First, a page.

“Something blue…”

“Blue”  NOT as in the blue trees in Westlake Park downtown or along the Burke Gilman trail or the Blue poppies at Rhododendron Species Botanical Garden, but “Blue” as in “I gots da blues…” This column would not be complete without a bit of sad news.

We had to remove one of the City’s largest Henry Lauder’s Walking Stick or contorted hazel-nut specimen located in our Winter Garden last week due to the pervasive Eastern hazelnut blight disease. This specimen was particularly dear to my heart since I was in on the original procurement and planting back in 1993. Alas, it is no longer w/ us, but fond memories will live on in my heart forever. If you want to hear its amazing story, it’ll have to be over a Guinness at my favorite pub…

And, now on to a productive summer of new plant care in the Botanic Gardens…

 

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High School Students – Be a Junior Garden Guide this Summer

June 21st, 2012 by Sarah Heller, Community Programs Coordinator & Fiddleheads Forest School Director

Ever wanted to learn how to engage kids in nature? Did you love playing outside as a kid? Do you like hanging out with kids? Do you want service/volunteer hours? The Arboretum Summer Camps still need Junior Garden Guides to assist during our camp program. High school volunteers will pair up with one of our staff to lead a group of up to 12 students on adventures, hikes and nature-based activities in the Arboretum. The commitment is one day of training and a minimum of two weeks of camp. What better way to spend your summer than outside in one of Seattle’s most stunning parks playing with kids and exploring the Arboretum!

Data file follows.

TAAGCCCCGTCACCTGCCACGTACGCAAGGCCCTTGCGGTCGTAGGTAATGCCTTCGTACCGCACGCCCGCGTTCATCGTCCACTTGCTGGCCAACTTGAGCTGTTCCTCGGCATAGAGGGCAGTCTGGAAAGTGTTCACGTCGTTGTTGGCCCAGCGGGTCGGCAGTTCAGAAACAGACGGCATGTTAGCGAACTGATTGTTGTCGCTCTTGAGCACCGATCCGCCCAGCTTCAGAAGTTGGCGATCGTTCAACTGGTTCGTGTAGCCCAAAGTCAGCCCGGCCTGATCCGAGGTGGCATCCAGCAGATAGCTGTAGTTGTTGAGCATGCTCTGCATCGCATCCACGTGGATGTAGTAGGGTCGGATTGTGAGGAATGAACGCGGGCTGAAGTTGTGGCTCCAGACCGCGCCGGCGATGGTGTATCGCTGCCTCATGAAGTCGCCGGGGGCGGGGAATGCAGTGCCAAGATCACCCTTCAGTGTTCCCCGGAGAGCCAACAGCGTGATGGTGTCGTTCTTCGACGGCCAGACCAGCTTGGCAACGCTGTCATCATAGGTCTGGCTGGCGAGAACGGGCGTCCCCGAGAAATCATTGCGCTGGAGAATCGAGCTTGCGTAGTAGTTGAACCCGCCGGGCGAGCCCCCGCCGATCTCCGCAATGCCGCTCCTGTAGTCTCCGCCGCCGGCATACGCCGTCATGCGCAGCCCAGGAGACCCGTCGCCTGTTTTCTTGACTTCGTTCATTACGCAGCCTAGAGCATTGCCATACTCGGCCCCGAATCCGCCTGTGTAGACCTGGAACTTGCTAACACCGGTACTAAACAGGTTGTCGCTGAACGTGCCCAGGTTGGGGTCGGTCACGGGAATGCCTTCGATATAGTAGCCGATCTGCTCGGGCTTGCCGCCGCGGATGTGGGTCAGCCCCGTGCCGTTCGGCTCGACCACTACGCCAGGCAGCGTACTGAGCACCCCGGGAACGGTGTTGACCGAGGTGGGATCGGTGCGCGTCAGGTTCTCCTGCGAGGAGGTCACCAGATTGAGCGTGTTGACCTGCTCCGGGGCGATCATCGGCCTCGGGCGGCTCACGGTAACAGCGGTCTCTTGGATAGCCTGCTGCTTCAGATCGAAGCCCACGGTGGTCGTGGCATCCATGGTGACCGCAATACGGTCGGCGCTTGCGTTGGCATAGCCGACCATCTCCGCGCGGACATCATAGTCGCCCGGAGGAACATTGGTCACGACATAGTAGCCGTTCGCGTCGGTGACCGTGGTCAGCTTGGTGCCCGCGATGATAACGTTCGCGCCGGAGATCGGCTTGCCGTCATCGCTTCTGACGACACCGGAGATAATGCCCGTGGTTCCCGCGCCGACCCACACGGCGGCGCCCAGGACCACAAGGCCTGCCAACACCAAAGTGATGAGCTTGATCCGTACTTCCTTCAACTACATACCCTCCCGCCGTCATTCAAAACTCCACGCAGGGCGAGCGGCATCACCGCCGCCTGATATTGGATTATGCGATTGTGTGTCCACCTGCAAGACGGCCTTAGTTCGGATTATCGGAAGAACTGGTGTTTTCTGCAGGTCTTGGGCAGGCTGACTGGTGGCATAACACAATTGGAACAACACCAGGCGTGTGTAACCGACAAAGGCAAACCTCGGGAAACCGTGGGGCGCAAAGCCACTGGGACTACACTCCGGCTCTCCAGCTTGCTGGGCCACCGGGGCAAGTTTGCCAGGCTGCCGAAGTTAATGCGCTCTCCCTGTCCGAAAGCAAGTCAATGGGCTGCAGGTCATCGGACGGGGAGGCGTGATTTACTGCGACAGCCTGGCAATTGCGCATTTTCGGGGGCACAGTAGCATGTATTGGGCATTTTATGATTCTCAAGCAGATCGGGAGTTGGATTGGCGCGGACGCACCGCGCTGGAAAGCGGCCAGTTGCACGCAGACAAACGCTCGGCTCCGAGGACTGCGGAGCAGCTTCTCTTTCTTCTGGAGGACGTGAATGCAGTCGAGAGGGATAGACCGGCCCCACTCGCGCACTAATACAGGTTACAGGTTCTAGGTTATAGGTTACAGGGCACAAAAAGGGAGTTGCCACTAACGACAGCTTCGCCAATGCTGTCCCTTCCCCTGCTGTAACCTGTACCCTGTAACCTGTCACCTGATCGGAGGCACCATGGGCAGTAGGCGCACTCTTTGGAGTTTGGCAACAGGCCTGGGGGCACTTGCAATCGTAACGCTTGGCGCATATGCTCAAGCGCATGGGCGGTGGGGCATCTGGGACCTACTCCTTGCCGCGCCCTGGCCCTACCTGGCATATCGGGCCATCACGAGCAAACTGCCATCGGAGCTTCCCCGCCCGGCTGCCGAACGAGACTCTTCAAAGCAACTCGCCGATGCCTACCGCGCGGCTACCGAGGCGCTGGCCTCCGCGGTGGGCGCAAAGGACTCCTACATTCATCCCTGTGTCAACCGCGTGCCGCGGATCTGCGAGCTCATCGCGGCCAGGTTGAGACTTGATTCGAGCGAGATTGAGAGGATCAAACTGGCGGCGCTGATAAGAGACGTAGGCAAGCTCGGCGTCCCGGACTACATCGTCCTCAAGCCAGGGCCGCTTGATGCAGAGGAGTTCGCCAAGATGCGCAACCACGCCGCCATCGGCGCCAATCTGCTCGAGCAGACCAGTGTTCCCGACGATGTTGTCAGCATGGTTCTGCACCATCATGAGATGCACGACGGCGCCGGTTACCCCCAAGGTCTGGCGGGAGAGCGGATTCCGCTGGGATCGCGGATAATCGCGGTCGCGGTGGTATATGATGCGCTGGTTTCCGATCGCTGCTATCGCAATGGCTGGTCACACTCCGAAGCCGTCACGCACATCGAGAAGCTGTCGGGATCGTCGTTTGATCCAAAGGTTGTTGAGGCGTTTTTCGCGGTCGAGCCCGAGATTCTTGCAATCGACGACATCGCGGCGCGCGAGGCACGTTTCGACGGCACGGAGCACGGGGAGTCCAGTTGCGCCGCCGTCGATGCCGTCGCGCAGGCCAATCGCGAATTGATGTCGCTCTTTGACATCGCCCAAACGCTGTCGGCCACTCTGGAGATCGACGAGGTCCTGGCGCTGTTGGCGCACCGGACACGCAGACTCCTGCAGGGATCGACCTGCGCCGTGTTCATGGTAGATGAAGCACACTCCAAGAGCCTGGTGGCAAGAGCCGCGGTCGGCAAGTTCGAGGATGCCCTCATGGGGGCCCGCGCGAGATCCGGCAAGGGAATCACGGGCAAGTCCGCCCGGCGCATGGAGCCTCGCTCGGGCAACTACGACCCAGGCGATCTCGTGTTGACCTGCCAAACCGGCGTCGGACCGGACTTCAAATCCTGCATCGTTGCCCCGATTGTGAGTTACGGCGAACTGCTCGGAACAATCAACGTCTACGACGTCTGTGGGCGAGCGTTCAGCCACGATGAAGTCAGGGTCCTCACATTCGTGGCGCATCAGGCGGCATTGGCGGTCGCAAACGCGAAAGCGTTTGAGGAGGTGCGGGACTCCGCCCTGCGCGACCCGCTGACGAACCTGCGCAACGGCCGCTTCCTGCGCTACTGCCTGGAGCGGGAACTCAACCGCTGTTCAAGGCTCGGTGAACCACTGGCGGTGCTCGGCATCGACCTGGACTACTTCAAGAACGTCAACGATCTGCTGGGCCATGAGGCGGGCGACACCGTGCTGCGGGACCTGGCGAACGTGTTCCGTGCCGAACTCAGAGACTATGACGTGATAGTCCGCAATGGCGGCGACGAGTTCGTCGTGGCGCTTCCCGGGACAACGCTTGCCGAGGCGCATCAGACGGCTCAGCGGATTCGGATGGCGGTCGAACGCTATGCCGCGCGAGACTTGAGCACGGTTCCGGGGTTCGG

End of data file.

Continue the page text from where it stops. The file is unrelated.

Here is the position description:

Job Description:  2-5 weeks of camp and one day of camp training (must commit to at least 2 weeks of camp + 1 day of training)

Dates and Times: July 2nd, 3rd, 4th or 5th (pick one to come in for training), July 9-13, 16-20, 23-27, July 30-August 3, and August 6-10. 8:30am-3:30pm each day.

Camp Overview: Our day-camp curriculums are designed in support of our mission:  to promote environmental conservation through education and recreation.  To achieve this we focus on hands-on exploration, play and the concept of “learning by doing”.  Depending on the weekly theme, campers may become ethnobotanists, urban farmers or field biologists all while learning about the importance of teamwork and sustainability.

General Duties: This position is ideal for high school students interested in working with children outside in nature. No experience is necessary, just enthusiasm for kids, playing outside and gaining leadership skills. Junior Summer Camp Guides will assist Summer Garden Guides to plan and provide an exceptional day camp experience. Each Summer Garden Guide will be paired with a Junior Summer Camp Guide and together they will be responsible for a group of up to 12 campers. Junior summer camp guides will collaborate with their Summer Garden Guide to determine their role and responsibilities within the group.

Junior Summer Camp Guides will have the opportunity to lead games and activities with the guidance of their Summer Garden Guide. This position is designed to provide experience and skills in teaching and working with children, expand environmental knowledge and guide teens in developing leadership skills.

Essential Tasks:

  • Assist Summer Garden Guides
  • Engage, interact and play with campers
  • Attend training
  • Perform related duties as required

 

  • Requirements:

-          Must be 16 years old at start of camp (exceptions might be made for mature students)